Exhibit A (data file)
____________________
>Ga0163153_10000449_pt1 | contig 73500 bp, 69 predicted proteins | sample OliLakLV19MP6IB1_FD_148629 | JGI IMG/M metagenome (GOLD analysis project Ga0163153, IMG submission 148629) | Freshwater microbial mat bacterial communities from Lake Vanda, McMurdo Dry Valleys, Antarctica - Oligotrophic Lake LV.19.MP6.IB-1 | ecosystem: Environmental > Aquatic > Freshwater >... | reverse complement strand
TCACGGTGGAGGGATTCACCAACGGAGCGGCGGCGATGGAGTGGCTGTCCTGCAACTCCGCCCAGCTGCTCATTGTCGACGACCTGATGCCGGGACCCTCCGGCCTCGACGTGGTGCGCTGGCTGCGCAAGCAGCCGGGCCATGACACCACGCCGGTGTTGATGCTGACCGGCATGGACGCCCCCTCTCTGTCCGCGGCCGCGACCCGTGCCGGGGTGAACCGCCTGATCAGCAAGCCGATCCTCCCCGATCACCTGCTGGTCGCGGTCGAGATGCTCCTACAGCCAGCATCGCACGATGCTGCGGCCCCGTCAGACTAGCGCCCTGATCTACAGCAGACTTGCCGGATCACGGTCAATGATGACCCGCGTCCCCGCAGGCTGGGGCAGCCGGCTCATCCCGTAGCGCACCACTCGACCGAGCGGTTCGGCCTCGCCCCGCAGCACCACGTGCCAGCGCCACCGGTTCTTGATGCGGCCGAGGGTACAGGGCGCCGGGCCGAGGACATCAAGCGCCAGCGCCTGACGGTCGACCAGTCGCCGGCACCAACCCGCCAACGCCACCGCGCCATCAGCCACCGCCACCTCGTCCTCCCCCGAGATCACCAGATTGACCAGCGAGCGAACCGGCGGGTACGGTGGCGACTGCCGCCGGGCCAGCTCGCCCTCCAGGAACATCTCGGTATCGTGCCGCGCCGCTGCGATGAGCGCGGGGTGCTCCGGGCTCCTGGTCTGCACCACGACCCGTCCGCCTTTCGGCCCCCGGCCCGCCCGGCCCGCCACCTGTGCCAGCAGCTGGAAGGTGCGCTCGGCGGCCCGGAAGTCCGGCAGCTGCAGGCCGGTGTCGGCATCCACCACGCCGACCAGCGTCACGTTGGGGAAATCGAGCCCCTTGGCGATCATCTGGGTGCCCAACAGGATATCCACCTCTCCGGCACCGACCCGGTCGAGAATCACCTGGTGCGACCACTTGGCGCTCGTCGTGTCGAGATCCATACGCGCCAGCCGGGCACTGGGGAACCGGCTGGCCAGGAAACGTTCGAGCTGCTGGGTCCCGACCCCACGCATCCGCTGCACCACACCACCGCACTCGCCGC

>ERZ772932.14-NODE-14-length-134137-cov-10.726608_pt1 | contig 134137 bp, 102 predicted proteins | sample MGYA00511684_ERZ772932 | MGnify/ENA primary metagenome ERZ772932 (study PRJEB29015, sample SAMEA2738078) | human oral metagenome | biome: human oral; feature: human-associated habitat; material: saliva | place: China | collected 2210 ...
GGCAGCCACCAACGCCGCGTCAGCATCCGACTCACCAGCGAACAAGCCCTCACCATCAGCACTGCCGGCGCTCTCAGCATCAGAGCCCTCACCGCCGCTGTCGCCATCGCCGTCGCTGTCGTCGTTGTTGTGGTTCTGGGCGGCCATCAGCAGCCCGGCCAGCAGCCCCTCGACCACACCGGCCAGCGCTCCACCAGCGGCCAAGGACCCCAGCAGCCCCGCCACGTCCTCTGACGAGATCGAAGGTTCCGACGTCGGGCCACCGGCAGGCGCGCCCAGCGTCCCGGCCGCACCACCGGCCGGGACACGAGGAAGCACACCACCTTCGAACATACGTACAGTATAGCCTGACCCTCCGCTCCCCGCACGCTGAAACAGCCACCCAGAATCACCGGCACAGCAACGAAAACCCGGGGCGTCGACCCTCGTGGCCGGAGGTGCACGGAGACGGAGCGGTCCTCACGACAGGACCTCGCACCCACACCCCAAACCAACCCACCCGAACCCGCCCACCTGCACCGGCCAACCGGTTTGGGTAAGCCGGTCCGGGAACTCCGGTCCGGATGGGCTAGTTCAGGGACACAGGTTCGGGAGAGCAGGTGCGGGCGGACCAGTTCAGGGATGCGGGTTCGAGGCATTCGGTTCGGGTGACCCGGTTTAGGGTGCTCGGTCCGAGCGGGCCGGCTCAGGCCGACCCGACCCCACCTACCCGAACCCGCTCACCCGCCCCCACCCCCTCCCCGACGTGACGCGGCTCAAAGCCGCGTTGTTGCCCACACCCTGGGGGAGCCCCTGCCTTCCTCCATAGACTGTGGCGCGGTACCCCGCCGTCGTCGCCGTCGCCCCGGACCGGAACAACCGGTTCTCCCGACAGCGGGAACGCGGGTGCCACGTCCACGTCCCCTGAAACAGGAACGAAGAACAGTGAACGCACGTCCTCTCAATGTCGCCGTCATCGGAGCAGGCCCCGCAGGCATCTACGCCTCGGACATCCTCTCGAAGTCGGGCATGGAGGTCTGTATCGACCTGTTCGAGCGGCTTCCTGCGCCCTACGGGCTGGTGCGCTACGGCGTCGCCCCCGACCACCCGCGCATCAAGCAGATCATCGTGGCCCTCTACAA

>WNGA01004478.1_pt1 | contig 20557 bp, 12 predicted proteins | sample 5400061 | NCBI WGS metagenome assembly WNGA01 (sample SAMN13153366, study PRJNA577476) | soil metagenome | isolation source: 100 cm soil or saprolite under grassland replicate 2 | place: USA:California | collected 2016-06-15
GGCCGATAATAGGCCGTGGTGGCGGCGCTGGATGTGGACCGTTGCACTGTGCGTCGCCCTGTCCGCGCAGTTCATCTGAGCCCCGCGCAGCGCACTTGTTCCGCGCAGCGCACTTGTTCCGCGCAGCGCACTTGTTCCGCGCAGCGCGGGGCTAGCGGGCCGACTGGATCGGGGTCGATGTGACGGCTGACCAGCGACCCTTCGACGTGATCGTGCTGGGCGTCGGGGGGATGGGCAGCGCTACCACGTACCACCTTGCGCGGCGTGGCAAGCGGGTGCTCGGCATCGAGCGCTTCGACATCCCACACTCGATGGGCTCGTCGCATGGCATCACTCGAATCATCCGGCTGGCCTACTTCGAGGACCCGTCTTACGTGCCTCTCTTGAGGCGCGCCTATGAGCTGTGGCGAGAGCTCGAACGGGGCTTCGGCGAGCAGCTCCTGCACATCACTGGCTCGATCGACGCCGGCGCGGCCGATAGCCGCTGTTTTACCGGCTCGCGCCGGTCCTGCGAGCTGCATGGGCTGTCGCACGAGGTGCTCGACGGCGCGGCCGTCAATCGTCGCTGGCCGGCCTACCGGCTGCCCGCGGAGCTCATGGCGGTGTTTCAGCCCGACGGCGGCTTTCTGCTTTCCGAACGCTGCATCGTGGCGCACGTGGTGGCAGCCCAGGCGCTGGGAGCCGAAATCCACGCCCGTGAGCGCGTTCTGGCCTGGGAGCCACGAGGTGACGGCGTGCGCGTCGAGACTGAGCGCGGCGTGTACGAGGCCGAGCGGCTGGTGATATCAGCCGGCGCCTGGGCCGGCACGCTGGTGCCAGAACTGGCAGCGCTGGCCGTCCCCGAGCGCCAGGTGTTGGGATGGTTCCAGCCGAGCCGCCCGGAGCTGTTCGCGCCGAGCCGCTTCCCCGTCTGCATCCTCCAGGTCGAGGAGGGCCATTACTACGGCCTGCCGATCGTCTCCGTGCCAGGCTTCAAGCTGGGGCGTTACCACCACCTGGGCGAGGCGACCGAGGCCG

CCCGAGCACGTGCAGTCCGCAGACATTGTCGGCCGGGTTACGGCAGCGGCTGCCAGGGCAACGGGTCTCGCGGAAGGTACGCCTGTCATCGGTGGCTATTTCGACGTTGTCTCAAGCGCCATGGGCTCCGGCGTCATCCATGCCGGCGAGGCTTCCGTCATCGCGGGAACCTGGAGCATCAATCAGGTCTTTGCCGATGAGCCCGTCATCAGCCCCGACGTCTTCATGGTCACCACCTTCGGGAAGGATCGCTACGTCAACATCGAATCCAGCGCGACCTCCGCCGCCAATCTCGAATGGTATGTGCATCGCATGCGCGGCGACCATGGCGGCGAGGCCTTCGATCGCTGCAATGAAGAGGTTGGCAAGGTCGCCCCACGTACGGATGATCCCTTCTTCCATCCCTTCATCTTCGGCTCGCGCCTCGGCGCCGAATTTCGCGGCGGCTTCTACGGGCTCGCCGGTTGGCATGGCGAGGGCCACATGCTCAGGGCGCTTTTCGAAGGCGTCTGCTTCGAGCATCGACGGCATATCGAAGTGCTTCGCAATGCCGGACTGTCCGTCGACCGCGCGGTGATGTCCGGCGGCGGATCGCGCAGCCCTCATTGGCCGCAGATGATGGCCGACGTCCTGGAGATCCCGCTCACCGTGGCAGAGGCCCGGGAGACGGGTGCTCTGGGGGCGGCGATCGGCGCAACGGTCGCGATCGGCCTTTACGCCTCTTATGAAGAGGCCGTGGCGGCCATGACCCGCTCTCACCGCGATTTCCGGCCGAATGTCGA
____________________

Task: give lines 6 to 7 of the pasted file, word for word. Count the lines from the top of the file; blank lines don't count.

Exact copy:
GGCCGATAATAGGCCGTGGTGGCGGCGCTGGATGTGGACCGTTGCACTGTGCGTCGCCCTGTCCGCGCAGTTCATCTGAGCCCCGCGCAGCGCACTTGTTCCGCGCAGCGCACTTGTTCCGCGCAGCGCACTTGTTCCGCGCAGCGCGGGGCTAGCGGGCCGACTGGATCGGGGTCGATGTGACGGCTGACCAGCGACCCTTCGACGTGATCGTGCTGGGCGTCGGGGGGATGGGCAGCGCTACCACGTACCACCTTGCGCGGCGTGGCAAGCGGGTGCTCGGCATCGAGCGCTTCGACATCCCACACTCGATGGGCTCGTCGCATGGCATCACTCGAATCATCCGGCTGGCCTACTTCGAGGACCCGTCTTACGTGCCTCTCTTGAGGCGCGCCTATGAGCTGTGGCGAGAGCTCGAACGGGGCTTCGGCGAGCAGCTCCTGCACATCACTGGCTCGATCGACGCCGGCGCGGCCGATAGCCGCTGTTTTACCGGCTCGCGCCGGTCCTGCGAGCTGCATGGGCTGTCGCACGAGGTGCTCGACGGCGCGGCCGTCAATCGTCGCTGGCCGGCCTACCGGCTGCCCGCGGAGCTCATGGCGGTGTTTCAGCCCGACGGCGGCTTTCTGCTTTCCGAACGCTGCATCGTGGCGCACGTGGTGGCAGCCCAGGCGCTGGGAGCCGAAATCCACGCCCGTGAGCGCGTTCTGGCCTGGGAGCCACGAGGTGACGGCGTGCGCGTCGAGACTGAGCGCGGCGTGTACGAGGCCGAGCGGCTGGTGATATCAGCCGGCGCCTGGGCCGGCACGCTGGTGCCAGAACTGGCAGCGCTGGCCGTCCCCGAGCGCCAGGTGTTGGGATGGTTCCAGCCGAGCCGCCCGGAGCTGTTCGCGCCGAGCCGCTTCCCCGTCTGCATCCTCCAGGTCGAGGAGGGCCATTACTACGGCCTGCCGATCGTCTCCGTGCCAGGCTTCAAGCTGGGGCGTTACCACCACCTGGGCGAGGCGACCGAGGCCG

CCCGAGCACGTGCAGTCCGCAGACATTGTCGGCCGGGTTACGGCAGCGGCTGCCAGGGCAACGGGTCTCGCGGAAGGTACGCCTGTCATCGGTGGCTATTTCGACGTTGTCTCAAGCGCCATGGGCTCCGGCGTCATCCATGCCGGCGAGGCTTCCGTCATCGCGGGAACCTGGAGCATCAATCAGGTCTTTGCCGATGAGCCCGTCATCAGCCCCGACGTCTTCATGGTCACCACCTTCGGGAAGGATCGCTACGTCAACATCGAATCCAGCGCGACCTCCGCCGCCAATCTCGAATGGTATGTGCATCGCATGCGCGGCGACCATGGCGGCGAGGCCTTCGATCGCTGCAATGAAGAGGTTGGCAAGGTCGCCCCACGTACGGATGATCCCTTCTTCCATCCCTTCATCTTCGGCTCGCGCCTCGGCGCCGAATTTCGCGGCGGCTTCTACGGGCTCGCCGGTTGGCATGGCGAGGGCCACATGCTCAGGGCGCTTTTCGAAGGCGTCTGCTTCGAGCATCGACGGCATATCGAAGTGCTTCGCAATGCCGGACTGTCCGTCGACCGCGCGGTGATGTCCGGCGGCGGATCGCGCAGCCCTCATTGGCCGCAGATGATGGCCGACGTCCTGGAGATCCCGCTCACCGTGGCAGAGGCCCGGGAGACGGGTGCTCTGGGGGCGGCGATCGGCGCAACGGTCGCGATCGGCCTTTACGCCTCTTATGAAGAGGCCGTGGCGGCCATGACCCGCTCTCACCGCGATTTCCGGCCGAATGTCGA